Ramadan

During your stay at Ohio University, the Islamic holy month of Ramadan will be ongoing. Many members of your Fulbright group will be from Muslim countries. The following thoughts were written by John Bagnole, a former Fulbright Orientation Director, and are meant to be a guide to all of you as you prepare for your orientation.

-Luke

While the Program here cannot recreate an Islamic environment, nor is that our goal, we will attempt to make reasonable accommodations when possible. There is an Islamic Center on campus, and we will be contacting them for summer information.  Mealtimes will require adjustments on your part. Americans generally eat their evening meal very early; in fact Nelson Hall dining hours during the summer are as follows:

  • Breakfast (full menu): 7:15–9:00 a.m., Monday – Friday
  • Continental breakfast: 9:00 – 9:30 a.m. Monday–Friday (8:00–9:30 Saturday)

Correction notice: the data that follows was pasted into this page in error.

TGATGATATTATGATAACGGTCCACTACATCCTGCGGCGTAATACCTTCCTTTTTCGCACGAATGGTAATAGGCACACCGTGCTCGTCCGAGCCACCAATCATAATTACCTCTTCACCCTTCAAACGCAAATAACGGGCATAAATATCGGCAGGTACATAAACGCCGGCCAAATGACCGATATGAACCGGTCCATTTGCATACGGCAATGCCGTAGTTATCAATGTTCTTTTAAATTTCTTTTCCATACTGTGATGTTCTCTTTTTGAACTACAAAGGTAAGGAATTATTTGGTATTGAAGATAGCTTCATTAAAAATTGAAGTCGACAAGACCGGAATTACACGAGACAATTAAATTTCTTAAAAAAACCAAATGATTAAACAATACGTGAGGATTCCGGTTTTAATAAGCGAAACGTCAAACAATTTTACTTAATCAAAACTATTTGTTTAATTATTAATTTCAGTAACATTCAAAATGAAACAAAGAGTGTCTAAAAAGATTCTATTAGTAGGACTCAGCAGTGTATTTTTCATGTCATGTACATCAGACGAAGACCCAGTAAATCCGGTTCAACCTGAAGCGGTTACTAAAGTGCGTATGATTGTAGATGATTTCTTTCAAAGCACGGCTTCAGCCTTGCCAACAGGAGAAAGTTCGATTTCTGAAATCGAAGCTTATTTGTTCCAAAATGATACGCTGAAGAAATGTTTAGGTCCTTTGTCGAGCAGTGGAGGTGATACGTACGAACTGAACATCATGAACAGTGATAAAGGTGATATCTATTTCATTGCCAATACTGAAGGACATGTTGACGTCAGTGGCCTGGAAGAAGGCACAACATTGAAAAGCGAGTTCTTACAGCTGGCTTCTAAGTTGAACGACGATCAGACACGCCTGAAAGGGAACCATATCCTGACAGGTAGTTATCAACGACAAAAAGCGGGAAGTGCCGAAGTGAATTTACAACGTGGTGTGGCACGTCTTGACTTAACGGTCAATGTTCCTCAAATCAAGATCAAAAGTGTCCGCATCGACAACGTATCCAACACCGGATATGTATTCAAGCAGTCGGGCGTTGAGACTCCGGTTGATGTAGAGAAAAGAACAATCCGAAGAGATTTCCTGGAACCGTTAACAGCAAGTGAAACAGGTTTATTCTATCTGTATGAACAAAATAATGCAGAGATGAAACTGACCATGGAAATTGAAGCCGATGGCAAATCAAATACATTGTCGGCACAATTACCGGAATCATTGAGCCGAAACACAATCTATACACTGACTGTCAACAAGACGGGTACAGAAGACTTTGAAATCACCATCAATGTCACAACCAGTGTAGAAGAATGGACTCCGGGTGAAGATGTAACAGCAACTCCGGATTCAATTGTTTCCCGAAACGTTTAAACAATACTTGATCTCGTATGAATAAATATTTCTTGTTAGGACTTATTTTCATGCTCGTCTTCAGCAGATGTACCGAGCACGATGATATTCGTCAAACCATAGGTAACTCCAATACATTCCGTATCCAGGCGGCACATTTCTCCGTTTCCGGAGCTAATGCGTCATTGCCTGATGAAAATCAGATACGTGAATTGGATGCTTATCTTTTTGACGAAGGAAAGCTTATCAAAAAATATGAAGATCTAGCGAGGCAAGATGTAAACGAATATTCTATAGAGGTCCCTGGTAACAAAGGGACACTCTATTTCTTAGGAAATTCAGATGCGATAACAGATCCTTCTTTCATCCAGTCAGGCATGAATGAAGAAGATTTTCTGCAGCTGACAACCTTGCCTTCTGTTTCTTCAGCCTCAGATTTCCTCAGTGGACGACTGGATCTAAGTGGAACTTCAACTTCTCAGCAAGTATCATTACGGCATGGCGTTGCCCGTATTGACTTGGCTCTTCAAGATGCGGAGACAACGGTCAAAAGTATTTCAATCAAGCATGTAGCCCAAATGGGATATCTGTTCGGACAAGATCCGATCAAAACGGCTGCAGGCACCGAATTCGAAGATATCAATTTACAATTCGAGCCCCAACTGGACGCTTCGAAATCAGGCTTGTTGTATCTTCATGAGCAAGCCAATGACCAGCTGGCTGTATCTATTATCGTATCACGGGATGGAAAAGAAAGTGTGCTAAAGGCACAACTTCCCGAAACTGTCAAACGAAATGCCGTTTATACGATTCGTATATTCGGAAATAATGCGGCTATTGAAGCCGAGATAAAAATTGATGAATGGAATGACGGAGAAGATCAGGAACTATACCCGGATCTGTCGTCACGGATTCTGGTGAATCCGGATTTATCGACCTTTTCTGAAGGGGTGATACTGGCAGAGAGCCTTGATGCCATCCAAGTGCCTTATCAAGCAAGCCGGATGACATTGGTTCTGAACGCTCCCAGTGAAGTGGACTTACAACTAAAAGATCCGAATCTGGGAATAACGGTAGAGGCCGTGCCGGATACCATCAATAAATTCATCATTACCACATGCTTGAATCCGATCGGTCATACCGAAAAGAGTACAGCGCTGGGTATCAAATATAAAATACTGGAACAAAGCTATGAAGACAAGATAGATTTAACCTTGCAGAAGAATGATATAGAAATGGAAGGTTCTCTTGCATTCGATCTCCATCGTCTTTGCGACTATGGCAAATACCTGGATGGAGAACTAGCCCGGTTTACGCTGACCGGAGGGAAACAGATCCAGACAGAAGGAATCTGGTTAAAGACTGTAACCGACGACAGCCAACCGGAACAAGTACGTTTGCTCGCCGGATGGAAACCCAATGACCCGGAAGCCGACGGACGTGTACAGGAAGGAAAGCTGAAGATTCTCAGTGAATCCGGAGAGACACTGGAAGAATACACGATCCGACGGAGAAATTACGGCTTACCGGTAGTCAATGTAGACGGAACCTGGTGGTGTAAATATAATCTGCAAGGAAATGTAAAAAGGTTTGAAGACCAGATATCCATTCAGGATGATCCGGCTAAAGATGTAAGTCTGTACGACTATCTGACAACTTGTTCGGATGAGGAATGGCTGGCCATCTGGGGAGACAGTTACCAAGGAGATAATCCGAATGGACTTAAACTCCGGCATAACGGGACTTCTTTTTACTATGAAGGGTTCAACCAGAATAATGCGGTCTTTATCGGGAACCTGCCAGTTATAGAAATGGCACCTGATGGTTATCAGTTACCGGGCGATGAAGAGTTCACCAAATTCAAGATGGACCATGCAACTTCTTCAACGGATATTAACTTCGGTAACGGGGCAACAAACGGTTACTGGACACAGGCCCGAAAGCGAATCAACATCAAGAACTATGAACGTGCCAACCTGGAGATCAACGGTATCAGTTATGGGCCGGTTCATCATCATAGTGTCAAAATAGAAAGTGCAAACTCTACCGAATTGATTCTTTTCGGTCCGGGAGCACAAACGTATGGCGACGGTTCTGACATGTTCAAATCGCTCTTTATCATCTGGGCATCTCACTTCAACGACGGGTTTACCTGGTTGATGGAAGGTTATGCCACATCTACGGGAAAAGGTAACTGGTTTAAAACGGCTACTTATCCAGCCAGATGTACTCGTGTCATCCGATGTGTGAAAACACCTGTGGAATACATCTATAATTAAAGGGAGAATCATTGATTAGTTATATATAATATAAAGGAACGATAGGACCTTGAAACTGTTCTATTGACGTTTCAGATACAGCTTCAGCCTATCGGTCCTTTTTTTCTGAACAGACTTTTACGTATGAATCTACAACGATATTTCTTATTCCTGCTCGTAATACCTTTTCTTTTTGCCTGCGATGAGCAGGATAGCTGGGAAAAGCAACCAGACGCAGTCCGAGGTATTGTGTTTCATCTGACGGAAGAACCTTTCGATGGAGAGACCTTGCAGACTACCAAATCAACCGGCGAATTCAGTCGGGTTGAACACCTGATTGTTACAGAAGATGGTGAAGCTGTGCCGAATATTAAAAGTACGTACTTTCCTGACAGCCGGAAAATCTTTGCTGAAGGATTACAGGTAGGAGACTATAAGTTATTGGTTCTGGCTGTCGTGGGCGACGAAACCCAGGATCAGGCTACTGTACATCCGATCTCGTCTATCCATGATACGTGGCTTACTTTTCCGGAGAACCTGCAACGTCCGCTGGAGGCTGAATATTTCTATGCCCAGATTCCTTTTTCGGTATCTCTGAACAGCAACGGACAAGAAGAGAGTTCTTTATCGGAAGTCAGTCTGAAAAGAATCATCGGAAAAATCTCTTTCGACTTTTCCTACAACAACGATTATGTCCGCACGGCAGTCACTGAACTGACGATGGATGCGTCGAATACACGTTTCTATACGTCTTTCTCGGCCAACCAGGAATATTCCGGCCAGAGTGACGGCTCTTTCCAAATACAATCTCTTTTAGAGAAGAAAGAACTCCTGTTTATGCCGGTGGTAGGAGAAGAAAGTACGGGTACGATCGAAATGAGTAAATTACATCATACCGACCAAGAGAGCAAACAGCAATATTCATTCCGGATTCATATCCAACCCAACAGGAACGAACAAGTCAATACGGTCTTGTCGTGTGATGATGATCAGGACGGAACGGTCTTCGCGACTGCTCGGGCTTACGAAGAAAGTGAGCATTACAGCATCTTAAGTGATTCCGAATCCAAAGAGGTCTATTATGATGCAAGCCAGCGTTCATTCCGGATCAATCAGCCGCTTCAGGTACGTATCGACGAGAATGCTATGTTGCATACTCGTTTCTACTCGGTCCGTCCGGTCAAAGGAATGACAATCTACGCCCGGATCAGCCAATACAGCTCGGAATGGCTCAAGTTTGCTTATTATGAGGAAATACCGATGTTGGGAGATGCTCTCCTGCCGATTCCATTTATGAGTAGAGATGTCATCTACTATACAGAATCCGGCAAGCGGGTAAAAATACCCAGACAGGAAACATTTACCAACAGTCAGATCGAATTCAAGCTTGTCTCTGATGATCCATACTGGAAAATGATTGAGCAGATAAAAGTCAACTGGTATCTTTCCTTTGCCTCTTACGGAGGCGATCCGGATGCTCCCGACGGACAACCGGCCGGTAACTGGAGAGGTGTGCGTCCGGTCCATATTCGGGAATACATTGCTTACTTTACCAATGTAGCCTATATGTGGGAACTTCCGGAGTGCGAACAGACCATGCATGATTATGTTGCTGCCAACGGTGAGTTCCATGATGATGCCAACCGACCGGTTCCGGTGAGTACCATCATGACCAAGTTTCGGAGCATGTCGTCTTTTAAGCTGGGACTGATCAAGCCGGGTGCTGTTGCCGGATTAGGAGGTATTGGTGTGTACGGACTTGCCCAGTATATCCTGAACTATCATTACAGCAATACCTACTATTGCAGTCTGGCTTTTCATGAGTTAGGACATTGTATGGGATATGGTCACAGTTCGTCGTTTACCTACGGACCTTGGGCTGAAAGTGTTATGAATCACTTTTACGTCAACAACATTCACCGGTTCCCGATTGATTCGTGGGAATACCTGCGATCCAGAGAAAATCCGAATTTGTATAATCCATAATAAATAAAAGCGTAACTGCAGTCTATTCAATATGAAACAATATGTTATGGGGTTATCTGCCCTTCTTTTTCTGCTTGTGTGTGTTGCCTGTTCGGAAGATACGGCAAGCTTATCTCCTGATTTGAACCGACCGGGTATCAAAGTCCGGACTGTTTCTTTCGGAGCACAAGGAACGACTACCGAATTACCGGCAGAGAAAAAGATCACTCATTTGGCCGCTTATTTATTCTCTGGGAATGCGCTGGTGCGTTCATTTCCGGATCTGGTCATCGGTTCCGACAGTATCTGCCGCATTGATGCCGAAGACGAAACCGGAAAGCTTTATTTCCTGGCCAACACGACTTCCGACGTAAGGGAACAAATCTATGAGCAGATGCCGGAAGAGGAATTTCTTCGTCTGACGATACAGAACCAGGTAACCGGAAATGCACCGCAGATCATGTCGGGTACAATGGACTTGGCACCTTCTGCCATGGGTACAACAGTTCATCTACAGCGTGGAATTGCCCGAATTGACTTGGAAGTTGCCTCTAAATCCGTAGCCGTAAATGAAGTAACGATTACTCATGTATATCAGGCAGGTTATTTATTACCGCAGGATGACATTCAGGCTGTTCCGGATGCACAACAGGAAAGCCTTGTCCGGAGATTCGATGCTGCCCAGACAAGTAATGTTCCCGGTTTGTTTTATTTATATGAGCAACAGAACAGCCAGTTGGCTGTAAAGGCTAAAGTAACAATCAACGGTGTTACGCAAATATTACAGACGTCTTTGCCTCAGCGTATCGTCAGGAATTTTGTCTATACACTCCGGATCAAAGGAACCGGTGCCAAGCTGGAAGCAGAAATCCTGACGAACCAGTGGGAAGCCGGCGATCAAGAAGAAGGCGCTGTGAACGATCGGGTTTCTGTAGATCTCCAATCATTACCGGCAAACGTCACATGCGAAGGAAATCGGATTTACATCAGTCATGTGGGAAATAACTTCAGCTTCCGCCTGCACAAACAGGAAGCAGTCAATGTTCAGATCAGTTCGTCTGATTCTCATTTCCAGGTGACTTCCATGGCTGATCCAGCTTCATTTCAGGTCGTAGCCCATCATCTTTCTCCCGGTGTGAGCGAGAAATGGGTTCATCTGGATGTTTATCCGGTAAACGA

• Lunch: 11:00 a.m. –1:00 p.m. Sunday (brunch) through Saturday
  • Dinner: 5:00 p.m. – 6:30 p.m.

Obviously this is not convenient for Ramadan fasters, but boxed meals can be “carried out” in many cases and stored in the small fridge in your dorm room. (Most rooms are equipped with a small fridge and a microwave oven.)

Non-Muslim grantees should respect the fact that some of their colleagues may be fasting, and, to the extent possible, they should avoid eating or drinking in front of them. This will not always be possible, and Muslim participants should be prepared for that eventuality. Even if other Fulbrighters are mindful, scheduled activities will not often foster eating out-of-sight. Students on other programs or regular university students will simply be carrying on their business as usual. Americans will be eating everywhere, even on the street. This should all be viewed by any Fulbright Ramadan fasters as part of their introduction to the American way of life, and they should not be offended.

Related to this is the fact that some Muslims in the group may choose NOT to fast. This is their business, and no one should be pressured into doing anything he/she doesn’t want to do. Individuals make their own compromises in all areas of life. The United States prides itself on its reputation for religious freedom, and the Fulbrighters may exercise that freedom as well.

While fasters, like everyone else, may need to take an occasional break from the hectic pace of the program, including, please be mindful of your obligations to your program and your sponsor.

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